We also find no error with the district court's alleged failure to consider the absence of other, more severe sentencing enhancements. Perkins's conduct was serious enough. He does not dispute that his conduct merited adding ten additional offense levels and even without accounting for his criminal history, his Guidelines range began and ended with the statutory maximum. This alone is sufficient to reject his request to be sentenced at the statutory minimum. Shafer, 438 F.3d at 1227. The court rejected his primary mitigation argument stating that “[t]reatment may or may not work,” but it was unnecessary to address facts that did not apply.
Perkins also claims that the district court's discussion of his sexual activity with minors shows “the essence of his culpability” is statutory rape, and as such, his punishment should reflect that lesser culpability.2 We flatly reject this argument. The plea agreement shows Perkins confessed to producing child pornography “us[ing] his Sony digital camera and Samsung Galaxy cellular telephone to produce hundreds of images and videos of the minor victims engages in sexual acts.” On top of that, he “encouraged minors to meet him in person to engage in sexual acts with [him] and so that [he] could photograph the minors engaged in sexually explicit conduct.” The district court merely fulfilled its duty to discuss the aggravating factors that supplied the basis for its decision to enhance his sentence. Therefore, we find no error in explaining that Perkins had greater culpability because in addition to producing child pornography he also molested children.
We also hold that the district court did not clearly err by imposing the $5,000 special assessment. United States v. Kelley, 861 F.3d 790, 801 (8th Cir. 2017). Perkins is correct that only a “non-indigent person” is eligible for the assessment. See 18 U.S.C. § 3014 (“the court shall assess an amount of $5,000 on any non-indigent person”). When determining a defendant's indigency status under § 3014, a court should consider “both a defendant's current financial situation and his ability to pay in the future.” Kelley, 861 F.3d at 801. At sentencing, the court weighed Perkins’ ability to pay, noting that half of the assessment could be paid by his prison wages. Although he now asserts that his work history is “modest and spotty, at best,” the district court could rely on Perkins touting his “strong work history” and the presentence investigation report's findings on his past wages. Additionally, Perkins bore the burden to prove he could not pay the assessment, a burden no doubt hindered by his failure to provide a financial disclosure report. United States v. Allmon, 500 F.3d 800, 808 (8th Cir. 2007).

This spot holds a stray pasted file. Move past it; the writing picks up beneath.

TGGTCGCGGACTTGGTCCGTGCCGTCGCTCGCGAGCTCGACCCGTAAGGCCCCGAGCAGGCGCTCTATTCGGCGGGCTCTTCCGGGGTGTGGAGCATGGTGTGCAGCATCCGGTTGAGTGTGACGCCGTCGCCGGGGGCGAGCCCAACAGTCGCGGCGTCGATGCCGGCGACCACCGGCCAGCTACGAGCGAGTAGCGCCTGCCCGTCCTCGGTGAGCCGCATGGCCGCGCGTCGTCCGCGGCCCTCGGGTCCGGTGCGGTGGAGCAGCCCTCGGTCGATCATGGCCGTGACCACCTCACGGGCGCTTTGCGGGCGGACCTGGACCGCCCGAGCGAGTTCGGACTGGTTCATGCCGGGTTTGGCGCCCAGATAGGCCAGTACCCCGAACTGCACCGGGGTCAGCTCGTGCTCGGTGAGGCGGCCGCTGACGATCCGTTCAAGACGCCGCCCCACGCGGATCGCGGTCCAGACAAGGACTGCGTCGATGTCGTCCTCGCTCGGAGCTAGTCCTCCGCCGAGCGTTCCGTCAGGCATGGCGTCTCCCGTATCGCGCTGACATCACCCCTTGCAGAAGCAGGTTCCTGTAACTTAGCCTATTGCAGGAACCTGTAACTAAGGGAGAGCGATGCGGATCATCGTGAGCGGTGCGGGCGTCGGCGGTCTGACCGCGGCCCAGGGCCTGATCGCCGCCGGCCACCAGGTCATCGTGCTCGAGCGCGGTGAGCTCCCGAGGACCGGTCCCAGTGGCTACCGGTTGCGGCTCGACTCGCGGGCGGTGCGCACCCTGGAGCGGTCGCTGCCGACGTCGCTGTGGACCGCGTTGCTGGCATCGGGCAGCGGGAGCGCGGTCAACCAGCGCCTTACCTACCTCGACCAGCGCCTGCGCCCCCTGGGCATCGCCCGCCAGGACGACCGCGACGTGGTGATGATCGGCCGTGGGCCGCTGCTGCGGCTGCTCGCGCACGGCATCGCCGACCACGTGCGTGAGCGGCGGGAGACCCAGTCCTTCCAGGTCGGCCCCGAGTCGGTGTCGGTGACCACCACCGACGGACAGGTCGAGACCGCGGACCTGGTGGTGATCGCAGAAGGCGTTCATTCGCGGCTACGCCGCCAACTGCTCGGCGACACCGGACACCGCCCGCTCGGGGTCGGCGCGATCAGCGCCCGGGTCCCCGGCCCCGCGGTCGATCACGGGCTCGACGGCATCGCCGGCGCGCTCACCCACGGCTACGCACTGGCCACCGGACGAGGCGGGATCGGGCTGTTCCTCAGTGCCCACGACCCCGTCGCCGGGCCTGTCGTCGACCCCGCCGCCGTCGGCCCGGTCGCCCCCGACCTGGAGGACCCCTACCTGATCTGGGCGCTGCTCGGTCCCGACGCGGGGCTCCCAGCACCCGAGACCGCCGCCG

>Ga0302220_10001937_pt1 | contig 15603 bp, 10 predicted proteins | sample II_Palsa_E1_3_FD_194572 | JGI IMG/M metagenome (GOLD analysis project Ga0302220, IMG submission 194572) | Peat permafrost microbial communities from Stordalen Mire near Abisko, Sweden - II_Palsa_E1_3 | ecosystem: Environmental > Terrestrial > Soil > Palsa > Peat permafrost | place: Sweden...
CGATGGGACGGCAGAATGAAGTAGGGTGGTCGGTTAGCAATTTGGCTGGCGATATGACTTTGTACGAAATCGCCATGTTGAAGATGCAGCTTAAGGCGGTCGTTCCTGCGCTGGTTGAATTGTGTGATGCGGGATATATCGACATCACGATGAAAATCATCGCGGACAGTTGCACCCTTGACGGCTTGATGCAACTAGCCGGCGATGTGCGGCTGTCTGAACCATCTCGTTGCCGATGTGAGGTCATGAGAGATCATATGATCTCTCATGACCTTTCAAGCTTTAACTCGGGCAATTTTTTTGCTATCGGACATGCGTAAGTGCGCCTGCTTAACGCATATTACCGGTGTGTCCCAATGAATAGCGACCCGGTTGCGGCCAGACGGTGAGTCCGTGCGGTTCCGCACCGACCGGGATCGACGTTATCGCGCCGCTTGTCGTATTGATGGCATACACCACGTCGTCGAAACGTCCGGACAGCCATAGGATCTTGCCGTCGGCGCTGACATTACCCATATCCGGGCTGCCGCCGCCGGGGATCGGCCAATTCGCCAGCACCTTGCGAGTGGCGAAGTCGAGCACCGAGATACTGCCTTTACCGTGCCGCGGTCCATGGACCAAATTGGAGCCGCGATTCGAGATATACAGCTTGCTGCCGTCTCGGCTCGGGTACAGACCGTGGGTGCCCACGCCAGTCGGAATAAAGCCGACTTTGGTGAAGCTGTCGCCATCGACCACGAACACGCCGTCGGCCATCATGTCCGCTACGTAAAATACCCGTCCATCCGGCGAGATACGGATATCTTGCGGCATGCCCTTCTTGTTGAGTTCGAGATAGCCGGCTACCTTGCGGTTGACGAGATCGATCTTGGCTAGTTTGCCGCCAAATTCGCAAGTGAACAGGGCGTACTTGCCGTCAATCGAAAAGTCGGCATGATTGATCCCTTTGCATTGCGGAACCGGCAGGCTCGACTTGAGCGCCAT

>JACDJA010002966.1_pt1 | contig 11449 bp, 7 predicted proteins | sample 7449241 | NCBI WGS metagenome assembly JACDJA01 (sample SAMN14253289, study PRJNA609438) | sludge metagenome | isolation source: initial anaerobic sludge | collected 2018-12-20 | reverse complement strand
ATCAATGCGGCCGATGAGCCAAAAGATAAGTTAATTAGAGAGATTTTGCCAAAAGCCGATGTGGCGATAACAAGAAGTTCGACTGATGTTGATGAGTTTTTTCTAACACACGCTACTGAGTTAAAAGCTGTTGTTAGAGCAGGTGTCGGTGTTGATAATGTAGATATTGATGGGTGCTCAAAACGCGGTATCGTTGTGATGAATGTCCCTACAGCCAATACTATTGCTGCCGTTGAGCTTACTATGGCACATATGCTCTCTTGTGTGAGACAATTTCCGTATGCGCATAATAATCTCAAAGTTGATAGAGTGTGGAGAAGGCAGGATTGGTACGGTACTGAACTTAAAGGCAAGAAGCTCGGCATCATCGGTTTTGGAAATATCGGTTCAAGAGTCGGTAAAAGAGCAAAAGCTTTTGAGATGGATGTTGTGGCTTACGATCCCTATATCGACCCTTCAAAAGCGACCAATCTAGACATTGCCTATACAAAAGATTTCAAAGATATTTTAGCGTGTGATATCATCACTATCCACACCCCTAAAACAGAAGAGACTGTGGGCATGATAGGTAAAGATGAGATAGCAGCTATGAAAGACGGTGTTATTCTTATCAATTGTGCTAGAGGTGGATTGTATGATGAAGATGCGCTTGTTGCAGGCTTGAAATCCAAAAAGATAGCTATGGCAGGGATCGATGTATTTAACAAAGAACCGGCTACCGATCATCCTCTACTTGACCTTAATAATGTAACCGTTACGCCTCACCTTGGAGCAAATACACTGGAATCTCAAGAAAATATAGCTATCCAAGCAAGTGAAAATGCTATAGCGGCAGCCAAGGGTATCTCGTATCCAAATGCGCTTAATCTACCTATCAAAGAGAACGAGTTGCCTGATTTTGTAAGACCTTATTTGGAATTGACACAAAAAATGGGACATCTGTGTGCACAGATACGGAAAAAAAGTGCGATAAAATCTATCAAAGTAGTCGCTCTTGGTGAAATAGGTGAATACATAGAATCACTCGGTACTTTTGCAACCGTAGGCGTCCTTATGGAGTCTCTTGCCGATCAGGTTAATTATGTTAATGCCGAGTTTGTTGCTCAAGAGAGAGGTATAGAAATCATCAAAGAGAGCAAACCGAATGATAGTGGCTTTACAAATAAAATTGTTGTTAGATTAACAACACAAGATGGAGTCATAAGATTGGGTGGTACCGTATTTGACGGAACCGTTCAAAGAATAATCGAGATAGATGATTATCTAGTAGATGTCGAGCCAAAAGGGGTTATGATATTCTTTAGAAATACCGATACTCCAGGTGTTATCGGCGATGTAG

Perkins claims that because the court found he was unable to pay the minimum $50,000 fine it could not impose the $5,000 assessment. The district court relied on the presentence investigation report finding that Perkins could not pay a fine within the Guidelines range. Our precedent holds that “[i]t is incorrect for a court to impose a fine that the defendant has little chance of paying.” United States v. Berndt, 86 F.3d 803, 808 (8th Cir. 1996). Although the same indigency standard applies, the amount of the fine is a factor that changes the analysis. We therefore reject Perkins's argument that his inability to pay a fine ten times larger than the assessment requires finding that he could not pay the assessment.
* * *
Perkins's sentence and special assessment are affirmed.
1. The Honorable Joan N. Ericksen, United States District Judge for the District of Minnesota.
2. Plain error review generally applies because Perkins failed to make this argument to the district court. See United States v. Kay, 717 F.3d 659, 663 (8th Cir. 2013). Because we find the court did not err, he cannot prevail under either the plain or clear error standards.